When you think of the Civilian Conservation Corps (CCC) boys building Devil’s Den State Park in the 1930s, you may think of the rustic style park architecture that mirrors its natural settings and beautiful stonework. But what about their way of life during this time?
The Devil’s Den CCC had a mess crew of six men. These men prepared three meals a day for a group of around 200. Apparently the mess crew’s baker, Sparky, had conditioned the crew to a high standard for chocolate pie as a reward for a hard day’s work. “The crust was so tough,” says CCC crew member Kelley Kramer, “Grandma (the nickname for Mess Sergeant Luther Norwood) told Sparky to just wash [the pie plates] out and we will use them again. Grandma was ahead of his time in recycling.”
If you visit Devil’s Den State Park and take a guided hike or self-guided hike of the CCC Interpretive Trail, you can still see the kitchen foundation where these pies were made. The kitchen in the 1930s was equipped with everything the mess crew needed to feed the camp, including a root cellar they used as a cool place to store food and supplies. Today, this root cellar can also be seen along the trail.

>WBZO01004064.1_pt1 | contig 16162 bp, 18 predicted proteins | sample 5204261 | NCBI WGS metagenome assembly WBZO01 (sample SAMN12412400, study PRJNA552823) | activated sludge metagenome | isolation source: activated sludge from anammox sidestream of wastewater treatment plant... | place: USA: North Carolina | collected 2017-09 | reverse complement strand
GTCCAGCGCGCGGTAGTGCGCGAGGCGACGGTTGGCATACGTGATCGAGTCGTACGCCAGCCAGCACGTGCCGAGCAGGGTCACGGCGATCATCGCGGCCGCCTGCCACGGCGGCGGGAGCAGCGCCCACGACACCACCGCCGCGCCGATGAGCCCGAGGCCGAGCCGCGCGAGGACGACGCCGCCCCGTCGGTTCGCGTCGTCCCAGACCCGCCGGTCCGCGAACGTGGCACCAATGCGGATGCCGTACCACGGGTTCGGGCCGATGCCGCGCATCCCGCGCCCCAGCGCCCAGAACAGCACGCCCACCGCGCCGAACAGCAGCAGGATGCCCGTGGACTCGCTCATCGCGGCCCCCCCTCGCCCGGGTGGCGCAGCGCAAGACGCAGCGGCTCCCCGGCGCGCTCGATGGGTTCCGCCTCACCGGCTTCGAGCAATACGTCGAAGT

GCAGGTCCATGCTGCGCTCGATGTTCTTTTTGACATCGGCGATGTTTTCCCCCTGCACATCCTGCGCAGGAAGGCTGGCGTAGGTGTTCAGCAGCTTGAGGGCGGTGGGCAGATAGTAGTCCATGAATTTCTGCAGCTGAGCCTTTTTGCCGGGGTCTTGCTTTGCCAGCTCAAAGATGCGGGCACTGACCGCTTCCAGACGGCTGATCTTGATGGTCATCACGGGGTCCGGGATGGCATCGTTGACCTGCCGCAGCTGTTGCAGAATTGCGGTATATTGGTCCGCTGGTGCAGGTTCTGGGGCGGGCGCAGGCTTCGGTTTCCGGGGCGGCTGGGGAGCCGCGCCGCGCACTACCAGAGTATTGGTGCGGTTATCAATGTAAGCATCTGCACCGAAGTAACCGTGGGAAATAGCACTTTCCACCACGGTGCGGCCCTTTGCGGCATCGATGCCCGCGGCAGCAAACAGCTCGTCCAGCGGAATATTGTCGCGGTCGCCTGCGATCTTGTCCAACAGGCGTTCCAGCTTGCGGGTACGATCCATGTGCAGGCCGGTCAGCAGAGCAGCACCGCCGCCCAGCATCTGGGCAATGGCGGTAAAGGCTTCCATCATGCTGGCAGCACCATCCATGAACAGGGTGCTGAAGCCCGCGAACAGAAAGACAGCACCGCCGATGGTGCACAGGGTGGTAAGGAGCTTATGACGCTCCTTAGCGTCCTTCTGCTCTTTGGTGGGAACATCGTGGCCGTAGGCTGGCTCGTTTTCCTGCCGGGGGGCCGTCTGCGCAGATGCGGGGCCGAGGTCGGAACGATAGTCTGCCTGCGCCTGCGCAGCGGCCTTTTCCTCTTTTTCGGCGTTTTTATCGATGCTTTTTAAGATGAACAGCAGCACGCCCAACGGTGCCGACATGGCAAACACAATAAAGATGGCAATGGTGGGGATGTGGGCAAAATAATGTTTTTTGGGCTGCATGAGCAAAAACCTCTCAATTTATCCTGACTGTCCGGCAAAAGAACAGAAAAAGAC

Another facility foundation that still stands on the trail is the old bathhouse. Imagine 200 young men coming in to wash up from a day of hauling around heavy stones and logs, mostly by hand. At the end of the day they were hot, sweaty, and dirty. They needed the large bathhouse to scrape the mud away before settling into their supper and chocolate pie. After their chocolate pie or other dessert, they had free time before lights out. They probably headed over to their Recreation Hall for games of checkers, chess, dominos, or card games. If you’re near the playground in the park, you can see the original chimney, which was part of the Recreation Hall, still standing.
At the end of the evening when it was time for lights out, the young men headed to the four barracks within the camp. They curled up on their individual cots and slept the night away as nocturnal creatures stirred outside. You can still hear or see raccoons, bats, and opossums stirring in the park at night.
The next morning, the young men start their morning with the raising of the flag, exercise, and a hearty breakfast before heading out into the park to continue their projects that make this park what it is today. The CCC left behind an incredible legacy and the minute you step foot into Devil’s Den State Park you become part of this legacy, walking in the footsteps of the CCC.